He enrolled in Indonesia’s Military Academy in 1970 and went on to become a special forces commander where he led missions against pro-independence groups during Indonesia’s ruthless 24-year military occupation of East Timor.

He is also alleged to have ordered the kidnapping of pro-democracy activists in the final months of Suharto’s authoritarian regime.

He has since transformed himself into a supporter of Indonesia’s vibrant democracy, building an image more recently as a friendly but dependable grandfather figure, and has been a major player within politics over the last decade.

He ran for president in 2014 and 2019 but lost both times to outgoing president Joko Widodo, popularly known as Jokowi.

The two former rivals then shelved their differences when Jokowi brought Prabowo into his cabinet as defense minister.

This year, he teamed up with Jokowi’s eldest son Gibran Rakabuming Raka as his vice presidential pick – a controversial decision that also sparked heated criticism of Jokowi over alleged interference as he prepares to leave the presidency.

“It is widely expected for the president to remain neutral in elections,” said Leena Rikkilä Tamang, Asia Pacific Director at International IDEA. “A Prabowo win will also be seen as “a continuation of Jokowi’s policies.”

Prabowo’s popularity has risen since the 2019 election, experts note, owing largely to Jokowi’s tacit support.

Jokowi, who came from humble origins and campaigned as a break from Indonesia’s traditional wealthy elites, oversaw impressive economic growth and will leave office popular. But Indonesia also backslid on human rights and on corruption indexes during his time in office. Prabowo very much positioned himself as a successor to Jokowi’s legacy.

“Concerns (about a Prabowo presidency) will focus on the potential for an increase in illiberal actions as he has previously advocated for removing presidential term limits, ending direct presidential elections and curtailing human rights protections,” said Laura Schwartz, Senior South East Asia Analyst at risk intelligence company Verisk Maplecroft. “Such developments would dent Indonesia’s reputation and its ability to attract foreign investment.”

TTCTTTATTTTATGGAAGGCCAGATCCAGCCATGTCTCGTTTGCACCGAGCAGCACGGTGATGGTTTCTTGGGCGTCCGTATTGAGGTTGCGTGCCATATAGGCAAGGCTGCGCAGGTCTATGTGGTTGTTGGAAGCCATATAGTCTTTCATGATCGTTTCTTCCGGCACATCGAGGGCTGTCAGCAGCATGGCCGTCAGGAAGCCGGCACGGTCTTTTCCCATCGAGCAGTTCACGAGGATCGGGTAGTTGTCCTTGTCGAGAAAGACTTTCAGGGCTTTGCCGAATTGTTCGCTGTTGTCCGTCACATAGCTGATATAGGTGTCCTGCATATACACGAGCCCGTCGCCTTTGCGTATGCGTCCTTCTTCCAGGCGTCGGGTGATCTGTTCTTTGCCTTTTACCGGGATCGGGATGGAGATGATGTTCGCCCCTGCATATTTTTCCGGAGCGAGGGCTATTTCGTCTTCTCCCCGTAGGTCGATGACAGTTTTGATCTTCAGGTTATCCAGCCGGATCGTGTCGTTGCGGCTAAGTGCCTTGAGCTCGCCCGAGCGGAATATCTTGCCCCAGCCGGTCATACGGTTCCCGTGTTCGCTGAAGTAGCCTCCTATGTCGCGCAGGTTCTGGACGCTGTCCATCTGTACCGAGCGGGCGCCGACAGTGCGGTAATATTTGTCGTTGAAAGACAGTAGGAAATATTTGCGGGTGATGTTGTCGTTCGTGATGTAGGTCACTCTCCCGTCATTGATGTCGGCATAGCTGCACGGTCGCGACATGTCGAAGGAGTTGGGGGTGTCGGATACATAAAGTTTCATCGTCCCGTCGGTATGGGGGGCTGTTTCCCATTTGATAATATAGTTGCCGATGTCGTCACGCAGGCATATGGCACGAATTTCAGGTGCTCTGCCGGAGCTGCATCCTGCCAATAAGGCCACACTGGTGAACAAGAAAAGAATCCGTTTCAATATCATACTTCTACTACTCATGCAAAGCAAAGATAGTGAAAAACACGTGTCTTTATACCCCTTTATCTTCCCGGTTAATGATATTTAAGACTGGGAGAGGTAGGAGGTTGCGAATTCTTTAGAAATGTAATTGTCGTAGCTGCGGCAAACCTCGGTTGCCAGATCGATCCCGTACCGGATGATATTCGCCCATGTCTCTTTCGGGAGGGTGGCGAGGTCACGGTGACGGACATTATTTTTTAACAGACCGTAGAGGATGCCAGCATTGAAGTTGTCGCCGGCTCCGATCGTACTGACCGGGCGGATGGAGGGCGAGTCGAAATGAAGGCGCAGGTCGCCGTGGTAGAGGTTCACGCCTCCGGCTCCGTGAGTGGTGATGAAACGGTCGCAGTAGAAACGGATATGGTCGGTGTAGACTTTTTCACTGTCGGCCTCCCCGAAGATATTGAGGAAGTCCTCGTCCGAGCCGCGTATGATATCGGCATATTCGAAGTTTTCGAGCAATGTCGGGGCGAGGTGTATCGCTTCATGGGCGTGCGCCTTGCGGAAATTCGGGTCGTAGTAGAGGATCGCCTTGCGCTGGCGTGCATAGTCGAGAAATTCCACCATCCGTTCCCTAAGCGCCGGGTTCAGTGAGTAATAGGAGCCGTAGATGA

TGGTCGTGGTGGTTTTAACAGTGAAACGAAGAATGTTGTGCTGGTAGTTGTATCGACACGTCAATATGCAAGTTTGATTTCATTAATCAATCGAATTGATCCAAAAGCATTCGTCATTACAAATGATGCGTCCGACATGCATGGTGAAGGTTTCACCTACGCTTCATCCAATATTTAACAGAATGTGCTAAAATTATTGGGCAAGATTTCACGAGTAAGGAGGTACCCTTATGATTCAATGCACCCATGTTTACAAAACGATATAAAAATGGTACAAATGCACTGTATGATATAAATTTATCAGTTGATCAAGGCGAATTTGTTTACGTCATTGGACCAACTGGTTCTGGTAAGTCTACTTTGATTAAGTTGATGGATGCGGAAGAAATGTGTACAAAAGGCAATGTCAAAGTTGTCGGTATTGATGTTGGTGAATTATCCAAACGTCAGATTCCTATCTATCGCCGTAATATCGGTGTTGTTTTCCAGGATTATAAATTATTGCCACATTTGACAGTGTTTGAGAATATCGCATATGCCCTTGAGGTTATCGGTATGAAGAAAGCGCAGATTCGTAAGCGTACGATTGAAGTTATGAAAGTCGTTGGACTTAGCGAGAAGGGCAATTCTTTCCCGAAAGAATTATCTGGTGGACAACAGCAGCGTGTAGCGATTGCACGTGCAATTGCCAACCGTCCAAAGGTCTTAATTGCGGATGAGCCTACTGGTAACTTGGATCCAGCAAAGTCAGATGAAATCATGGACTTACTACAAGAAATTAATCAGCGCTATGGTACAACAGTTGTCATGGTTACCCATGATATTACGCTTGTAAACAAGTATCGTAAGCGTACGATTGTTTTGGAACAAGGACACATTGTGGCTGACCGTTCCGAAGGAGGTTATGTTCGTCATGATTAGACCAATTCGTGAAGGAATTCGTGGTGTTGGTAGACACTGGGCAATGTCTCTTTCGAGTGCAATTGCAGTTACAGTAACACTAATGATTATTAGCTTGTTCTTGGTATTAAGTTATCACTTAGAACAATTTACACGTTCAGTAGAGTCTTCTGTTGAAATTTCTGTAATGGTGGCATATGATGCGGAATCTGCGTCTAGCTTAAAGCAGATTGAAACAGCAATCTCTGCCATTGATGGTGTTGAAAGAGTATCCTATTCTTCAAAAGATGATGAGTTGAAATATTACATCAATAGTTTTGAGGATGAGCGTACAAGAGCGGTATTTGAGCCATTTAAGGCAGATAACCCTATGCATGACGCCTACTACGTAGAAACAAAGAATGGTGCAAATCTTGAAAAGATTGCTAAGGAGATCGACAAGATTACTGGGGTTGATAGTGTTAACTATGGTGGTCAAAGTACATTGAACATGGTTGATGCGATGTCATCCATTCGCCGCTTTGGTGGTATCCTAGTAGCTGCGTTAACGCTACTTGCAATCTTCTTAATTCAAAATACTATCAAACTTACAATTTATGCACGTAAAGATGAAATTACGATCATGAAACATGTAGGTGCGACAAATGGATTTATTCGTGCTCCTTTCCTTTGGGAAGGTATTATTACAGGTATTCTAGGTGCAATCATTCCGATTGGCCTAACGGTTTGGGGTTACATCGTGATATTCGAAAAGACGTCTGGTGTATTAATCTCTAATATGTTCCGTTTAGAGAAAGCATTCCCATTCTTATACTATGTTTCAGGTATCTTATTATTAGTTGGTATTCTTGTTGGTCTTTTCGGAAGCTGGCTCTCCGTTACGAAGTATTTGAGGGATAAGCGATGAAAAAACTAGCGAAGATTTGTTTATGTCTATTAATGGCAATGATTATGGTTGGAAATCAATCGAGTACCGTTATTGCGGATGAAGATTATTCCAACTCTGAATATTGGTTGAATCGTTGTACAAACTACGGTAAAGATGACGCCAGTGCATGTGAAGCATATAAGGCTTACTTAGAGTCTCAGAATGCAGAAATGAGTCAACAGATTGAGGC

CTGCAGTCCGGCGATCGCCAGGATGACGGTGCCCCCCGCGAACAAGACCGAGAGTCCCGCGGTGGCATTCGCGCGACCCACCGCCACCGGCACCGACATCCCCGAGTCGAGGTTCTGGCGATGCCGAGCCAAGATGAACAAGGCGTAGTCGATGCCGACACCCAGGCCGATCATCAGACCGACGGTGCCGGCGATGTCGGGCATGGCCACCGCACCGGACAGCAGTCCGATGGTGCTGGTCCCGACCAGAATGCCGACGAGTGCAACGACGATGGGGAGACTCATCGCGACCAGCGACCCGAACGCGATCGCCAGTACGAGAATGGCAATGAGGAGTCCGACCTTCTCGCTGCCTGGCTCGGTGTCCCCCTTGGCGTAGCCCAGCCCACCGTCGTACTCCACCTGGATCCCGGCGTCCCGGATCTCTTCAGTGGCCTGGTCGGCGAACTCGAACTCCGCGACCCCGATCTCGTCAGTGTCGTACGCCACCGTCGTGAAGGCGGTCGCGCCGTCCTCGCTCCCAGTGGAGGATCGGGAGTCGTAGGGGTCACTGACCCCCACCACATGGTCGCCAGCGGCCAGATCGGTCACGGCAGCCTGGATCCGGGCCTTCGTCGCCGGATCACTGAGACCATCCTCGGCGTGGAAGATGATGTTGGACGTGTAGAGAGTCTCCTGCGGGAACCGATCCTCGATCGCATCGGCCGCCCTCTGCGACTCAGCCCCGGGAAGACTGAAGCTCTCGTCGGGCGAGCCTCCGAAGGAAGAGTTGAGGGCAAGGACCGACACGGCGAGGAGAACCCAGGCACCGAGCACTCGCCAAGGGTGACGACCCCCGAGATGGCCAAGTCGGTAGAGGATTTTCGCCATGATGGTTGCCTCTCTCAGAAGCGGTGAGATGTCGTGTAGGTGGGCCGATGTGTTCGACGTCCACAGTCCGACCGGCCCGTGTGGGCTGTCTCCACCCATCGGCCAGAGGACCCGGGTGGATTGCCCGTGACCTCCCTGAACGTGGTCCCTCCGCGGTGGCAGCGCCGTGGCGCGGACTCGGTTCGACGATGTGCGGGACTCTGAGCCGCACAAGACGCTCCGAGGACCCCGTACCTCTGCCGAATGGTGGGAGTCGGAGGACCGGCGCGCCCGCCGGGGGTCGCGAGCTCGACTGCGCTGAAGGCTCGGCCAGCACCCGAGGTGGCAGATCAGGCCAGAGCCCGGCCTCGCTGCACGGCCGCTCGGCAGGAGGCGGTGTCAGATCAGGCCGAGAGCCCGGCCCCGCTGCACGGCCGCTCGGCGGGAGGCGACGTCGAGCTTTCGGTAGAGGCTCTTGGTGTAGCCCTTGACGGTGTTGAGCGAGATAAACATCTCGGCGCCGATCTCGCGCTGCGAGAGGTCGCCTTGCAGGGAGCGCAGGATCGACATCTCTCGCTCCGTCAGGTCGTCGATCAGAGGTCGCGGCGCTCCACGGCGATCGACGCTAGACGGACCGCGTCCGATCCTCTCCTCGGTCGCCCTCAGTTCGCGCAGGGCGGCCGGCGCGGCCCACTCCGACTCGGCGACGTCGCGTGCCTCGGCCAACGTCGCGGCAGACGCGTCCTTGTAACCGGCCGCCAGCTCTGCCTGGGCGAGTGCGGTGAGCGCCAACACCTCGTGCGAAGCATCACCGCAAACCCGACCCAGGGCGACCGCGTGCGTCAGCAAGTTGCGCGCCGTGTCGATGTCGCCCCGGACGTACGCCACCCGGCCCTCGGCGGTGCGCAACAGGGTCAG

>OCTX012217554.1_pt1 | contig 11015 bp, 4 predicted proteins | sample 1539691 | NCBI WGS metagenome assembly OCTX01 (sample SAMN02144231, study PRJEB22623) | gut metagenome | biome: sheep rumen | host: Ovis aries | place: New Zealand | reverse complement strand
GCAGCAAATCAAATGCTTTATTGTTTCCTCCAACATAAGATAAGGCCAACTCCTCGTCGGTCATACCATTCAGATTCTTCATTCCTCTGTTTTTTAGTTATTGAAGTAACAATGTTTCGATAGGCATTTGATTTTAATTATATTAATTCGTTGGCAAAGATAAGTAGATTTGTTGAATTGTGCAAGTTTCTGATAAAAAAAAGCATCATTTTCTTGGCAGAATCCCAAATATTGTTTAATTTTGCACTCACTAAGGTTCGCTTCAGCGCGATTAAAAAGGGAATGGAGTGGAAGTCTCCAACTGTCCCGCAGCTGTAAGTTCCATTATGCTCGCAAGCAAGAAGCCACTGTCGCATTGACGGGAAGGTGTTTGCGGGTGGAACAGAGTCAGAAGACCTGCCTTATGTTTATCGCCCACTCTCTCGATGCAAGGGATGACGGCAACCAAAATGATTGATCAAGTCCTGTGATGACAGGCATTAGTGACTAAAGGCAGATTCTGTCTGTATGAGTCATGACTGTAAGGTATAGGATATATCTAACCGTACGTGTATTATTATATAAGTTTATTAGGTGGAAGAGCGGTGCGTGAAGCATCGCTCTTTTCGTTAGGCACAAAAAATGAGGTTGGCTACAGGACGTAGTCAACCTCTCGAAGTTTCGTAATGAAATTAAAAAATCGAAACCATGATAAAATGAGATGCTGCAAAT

Zachary Abuza, a professor in Southeast Asian politics and security issues at the National War College in Washington, DC, told CNN Prabowo “has worked really hard to reinvent himself and to whitewash his past.”

Having a former military man at the helm could signal a return to the dark days of authoritarian rule, he added. “Jokowi surrounded himself with many army generals and had a tendency to ‘securitize’ many problems such as the (coronavirus) pandemic but things could get worse with Prabowo,“ Abuza said.

“I think he would go into the ranks of retired military men for his advisors and cabinet officials. But the bigger concern is that he would accelerate the return of the military.”

Voters in Jakarta told CNN that this year’s result could also signal the return of “dynasty politics.” Yohanes Gregorius Tukan, 41, said Prabowo and Gibran’s campaign showed “nuanced nepotism and corruption.” Another voter, Kuncoro Rikoni, feared “a return to authoritarian rule.”

“We do not want to lose the democracy that we have fought for with blood and tears in 1998.”

™ & © 2024 Cable News Network, Inc., a Warner Bros. Discovery Company. All rights reserved.

CNN’s Alex Stambaugh, Teele Rebane contributed to this report. and Journalist Agustinus Beo da Costa contributed reporting from Jakarta.